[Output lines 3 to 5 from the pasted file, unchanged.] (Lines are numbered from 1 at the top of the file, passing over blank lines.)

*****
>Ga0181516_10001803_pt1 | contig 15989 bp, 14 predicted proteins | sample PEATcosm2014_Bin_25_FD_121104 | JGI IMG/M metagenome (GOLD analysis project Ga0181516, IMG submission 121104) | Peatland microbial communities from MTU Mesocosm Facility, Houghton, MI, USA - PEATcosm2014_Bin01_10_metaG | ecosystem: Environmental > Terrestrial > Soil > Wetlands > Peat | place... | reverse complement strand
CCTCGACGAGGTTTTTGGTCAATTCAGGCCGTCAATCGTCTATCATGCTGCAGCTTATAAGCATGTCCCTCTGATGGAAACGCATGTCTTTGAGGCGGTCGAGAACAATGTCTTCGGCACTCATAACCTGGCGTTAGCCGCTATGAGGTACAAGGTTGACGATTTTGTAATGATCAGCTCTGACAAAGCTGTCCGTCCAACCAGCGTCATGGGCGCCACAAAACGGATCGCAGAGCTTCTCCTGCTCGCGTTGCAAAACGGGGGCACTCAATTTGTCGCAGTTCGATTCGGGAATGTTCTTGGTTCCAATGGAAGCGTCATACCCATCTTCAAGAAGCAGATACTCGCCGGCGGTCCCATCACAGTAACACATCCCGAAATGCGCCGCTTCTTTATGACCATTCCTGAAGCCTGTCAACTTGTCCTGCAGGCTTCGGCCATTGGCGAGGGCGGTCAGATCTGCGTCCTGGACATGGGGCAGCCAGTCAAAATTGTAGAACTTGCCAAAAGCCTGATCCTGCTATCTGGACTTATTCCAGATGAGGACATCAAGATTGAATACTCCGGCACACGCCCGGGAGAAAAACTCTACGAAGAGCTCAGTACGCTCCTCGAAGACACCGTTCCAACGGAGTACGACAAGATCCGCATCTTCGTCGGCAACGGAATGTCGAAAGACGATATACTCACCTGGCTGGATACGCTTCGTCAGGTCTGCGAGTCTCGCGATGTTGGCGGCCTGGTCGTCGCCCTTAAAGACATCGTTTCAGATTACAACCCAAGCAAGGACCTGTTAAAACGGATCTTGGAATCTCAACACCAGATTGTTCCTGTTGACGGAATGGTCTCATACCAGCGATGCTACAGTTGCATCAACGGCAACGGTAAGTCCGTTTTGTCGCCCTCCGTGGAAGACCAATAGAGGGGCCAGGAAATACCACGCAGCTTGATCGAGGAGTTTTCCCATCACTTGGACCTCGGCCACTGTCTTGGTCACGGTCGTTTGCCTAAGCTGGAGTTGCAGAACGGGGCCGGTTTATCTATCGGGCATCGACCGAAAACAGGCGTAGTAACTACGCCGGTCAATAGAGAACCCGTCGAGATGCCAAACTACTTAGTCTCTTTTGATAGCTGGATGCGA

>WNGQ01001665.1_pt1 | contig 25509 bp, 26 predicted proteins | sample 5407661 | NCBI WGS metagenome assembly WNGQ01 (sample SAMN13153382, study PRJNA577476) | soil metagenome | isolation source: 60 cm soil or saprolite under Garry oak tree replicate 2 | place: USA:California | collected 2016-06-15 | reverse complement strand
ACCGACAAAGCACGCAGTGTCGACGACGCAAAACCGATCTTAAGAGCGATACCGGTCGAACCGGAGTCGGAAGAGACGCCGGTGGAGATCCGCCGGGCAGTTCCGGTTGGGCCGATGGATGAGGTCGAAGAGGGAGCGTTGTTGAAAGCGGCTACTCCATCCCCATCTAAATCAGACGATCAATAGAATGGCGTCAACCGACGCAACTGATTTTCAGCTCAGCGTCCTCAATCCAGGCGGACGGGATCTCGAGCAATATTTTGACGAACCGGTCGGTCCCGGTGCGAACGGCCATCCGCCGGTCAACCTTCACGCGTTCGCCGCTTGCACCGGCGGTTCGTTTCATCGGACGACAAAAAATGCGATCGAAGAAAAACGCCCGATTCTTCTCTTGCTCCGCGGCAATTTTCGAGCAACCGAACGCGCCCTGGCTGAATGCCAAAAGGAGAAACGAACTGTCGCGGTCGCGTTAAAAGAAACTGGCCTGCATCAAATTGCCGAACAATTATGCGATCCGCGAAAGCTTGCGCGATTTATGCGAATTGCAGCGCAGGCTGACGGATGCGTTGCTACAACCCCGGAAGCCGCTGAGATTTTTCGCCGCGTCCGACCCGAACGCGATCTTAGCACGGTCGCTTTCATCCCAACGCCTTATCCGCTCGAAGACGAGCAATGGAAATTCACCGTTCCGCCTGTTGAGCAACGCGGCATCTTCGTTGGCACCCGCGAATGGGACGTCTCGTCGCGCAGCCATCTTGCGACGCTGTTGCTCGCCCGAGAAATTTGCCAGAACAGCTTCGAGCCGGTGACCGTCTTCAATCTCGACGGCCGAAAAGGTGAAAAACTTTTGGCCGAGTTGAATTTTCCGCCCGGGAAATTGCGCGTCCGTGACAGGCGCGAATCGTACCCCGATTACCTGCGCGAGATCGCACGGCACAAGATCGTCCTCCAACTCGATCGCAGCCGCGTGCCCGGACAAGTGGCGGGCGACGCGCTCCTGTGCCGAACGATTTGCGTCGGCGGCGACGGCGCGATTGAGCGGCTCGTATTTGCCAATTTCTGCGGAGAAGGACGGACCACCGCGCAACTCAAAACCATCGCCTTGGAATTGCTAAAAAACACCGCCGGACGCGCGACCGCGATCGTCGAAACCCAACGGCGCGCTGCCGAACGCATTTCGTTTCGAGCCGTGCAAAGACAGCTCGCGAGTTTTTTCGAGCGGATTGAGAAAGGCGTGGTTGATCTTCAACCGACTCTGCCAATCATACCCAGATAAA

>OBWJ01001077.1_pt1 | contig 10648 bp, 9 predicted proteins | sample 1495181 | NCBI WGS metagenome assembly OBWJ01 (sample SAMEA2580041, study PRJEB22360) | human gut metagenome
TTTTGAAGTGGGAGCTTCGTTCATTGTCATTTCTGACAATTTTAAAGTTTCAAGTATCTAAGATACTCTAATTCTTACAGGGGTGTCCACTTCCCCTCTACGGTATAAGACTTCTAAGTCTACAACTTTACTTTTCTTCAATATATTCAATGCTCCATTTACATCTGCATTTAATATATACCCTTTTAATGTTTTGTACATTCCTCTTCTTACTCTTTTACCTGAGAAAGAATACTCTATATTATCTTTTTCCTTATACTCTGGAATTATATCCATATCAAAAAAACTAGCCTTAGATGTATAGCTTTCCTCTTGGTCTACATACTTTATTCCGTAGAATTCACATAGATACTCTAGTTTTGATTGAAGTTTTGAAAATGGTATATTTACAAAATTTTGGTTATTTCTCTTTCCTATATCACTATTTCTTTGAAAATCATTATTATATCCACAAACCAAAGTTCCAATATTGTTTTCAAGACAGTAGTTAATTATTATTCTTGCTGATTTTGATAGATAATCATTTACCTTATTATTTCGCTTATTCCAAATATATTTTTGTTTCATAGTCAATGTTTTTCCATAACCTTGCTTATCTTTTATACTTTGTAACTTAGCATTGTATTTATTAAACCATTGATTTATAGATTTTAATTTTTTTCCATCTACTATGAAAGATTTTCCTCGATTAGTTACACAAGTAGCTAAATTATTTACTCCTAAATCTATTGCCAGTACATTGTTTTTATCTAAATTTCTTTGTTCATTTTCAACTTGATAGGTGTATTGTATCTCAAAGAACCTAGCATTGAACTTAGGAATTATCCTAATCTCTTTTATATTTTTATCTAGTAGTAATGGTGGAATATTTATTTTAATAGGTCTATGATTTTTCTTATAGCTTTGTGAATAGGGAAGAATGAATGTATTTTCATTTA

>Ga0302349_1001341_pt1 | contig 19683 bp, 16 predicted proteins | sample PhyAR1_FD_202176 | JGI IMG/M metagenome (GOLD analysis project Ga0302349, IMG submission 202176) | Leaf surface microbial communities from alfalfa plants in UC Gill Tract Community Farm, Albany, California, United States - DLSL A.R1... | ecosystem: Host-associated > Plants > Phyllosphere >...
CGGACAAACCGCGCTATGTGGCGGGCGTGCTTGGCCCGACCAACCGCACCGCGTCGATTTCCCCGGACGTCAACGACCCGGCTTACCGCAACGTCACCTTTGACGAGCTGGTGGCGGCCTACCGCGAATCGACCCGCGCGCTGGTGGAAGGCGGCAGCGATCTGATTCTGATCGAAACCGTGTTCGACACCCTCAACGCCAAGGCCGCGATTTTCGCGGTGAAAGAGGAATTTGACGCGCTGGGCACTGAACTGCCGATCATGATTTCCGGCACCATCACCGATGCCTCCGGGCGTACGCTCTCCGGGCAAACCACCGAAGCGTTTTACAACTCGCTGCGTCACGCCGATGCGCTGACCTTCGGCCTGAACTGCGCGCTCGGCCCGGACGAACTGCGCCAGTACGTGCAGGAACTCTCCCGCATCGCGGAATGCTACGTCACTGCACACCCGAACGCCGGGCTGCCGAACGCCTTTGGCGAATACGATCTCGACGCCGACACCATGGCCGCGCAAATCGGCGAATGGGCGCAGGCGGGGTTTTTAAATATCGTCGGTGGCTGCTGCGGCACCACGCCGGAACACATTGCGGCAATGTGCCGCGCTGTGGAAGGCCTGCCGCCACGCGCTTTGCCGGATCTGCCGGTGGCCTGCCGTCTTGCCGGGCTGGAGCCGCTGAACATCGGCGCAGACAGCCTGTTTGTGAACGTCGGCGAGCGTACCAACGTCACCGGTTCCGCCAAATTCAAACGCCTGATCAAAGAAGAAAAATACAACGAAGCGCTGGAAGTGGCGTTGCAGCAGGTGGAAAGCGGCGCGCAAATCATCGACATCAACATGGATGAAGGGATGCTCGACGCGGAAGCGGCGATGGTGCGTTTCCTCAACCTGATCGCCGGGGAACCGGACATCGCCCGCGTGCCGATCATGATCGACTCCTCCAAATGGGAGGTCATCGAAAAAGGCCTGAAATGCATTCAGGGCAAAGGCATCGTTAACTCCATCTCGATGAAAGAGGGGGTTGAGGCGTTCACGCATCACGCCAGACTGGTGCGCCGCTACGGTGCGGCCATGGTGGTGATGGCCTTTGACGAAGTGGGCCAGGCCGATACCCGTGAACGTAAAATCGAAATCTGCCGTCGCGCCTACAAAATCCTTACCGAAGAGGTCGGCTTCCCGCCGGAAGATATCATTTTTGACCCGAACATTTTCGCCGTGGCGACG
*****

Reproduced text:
>WNGQ01001665.1_pt1 | contig 25509 bp, 26 predicted proteins | sample 5407661 | NCBI WGS metagenome assembly WNGQ01 (sample SAMN13153382, study PRJNA577476) | soil metagenome | isolation source: 60 cm soil or saprolite under Garry oak tree replicate 2 | place: USA:California | collected 2016-06-15 | reverse complement strand
ACCGACAAAGCACGCAGTGTCGACGACGCAAAACCGATCTTAAGAGCGATACCGGTCGAACCGGAGTCGGAAGAGACGCCGGTGGAGATCCGCCGGGCAGTTCCGGTTGGGCCGATGGATGAGGTCGAAGAGGGAGCGTTGTTGAAAGCGGCTACTCCATCCCCATCTAAATCAGACGATCAATAGAATGGCGTCAACCGACGCAACTGATTTTCAGCTCAGCGTCCTCAATCCAGGCGGACGGGATCTCGAGCAATATTTTGACGAACCGGTCGGTCCCGGTGCGAACGGCCATCCGCCGGTCAACCTTCACGCGTTCGCCGCTTGCACCGGCGGTTCGTTTCATCGGACGACAAAAAATGCGATCGAAGAAAAACGCCCGATTCTTCTCTTGCTCCGCGGCAATTTTCGAGCAACCGAACGCGCCCTGGCTGAATGCCAAAAGGAGAAACGAACTGTCGCGGTCGCGTTAAAAGAAACTGGCCTGCATCAAATTGCCGAACAATTATGCGATCCGCGAAAGCTTGCGCGATTTATGCGAATTGCAGCGCAGGCTGACGGATGCGTTGCTACAACCCCGGAAGCCGCTGAGATTTTTCGCCGCGTCCGACCCGAACGCGATCTTAGCACGGTCGCTTTCATCCCAACGCCTTATCCGCTCGAAGACGAGCAATGGAAATTCACCGTTCCGCCTGTTGAGCAACGCGGCATCTTCGTTGGCACCCGCGAATGGGACGTCTCGTCGCGCAGCCATCTTGCGACGCTGTTGCTCGCCCGAGAAATTTGCCAGAACAGCTTCGAGCCGGTGACCGTCTTCAATCTCGACGGCCGAAAAGGTGAAAAACTTTTGGCCGAGTTGAATTTTCCGCCCGGGAAATTGCGCGTCCGTGACAGGCGCGAATCGTACCCCGATTACCTGCGCGAGATCGCACGGCACAAGATCGTCCTCCAACTCGATCGCAGCCGCGTGCCCGGACAAGTGGCGGGCGACGCGCTCCTGTGCCGAACGATTTGCGTCGGCGGCGACGGCGCGATTGAGCGGCTCGTATTTGCCAATTTCTGCGGAGAAGGACGGACCACCGCGCAACTCAAAACCATCGCCTTGGAATTGCTAAAAAACACCGCCGGACGCGCGACCGCGATCGTCGAAACCCAACGGCGCGCTGCCGAACGCATTTCGTTTCGAGCCGTGCAAAGACAGCTCGCGAGTTTTTTCGAGCGGATTGAGAAAGGCGTGGTTGATCTTCAACCGACTCTGCCAATCATACCCAGATAAA

>OBWJ01001077.1_pt1 | contig 10648 bp, 9 predicted proteins | sample 1495181 | NCBI WGS metagenome assembly OBWJ01 (sample SAMEA2580041, study PRJEB22360) | human gut metagenome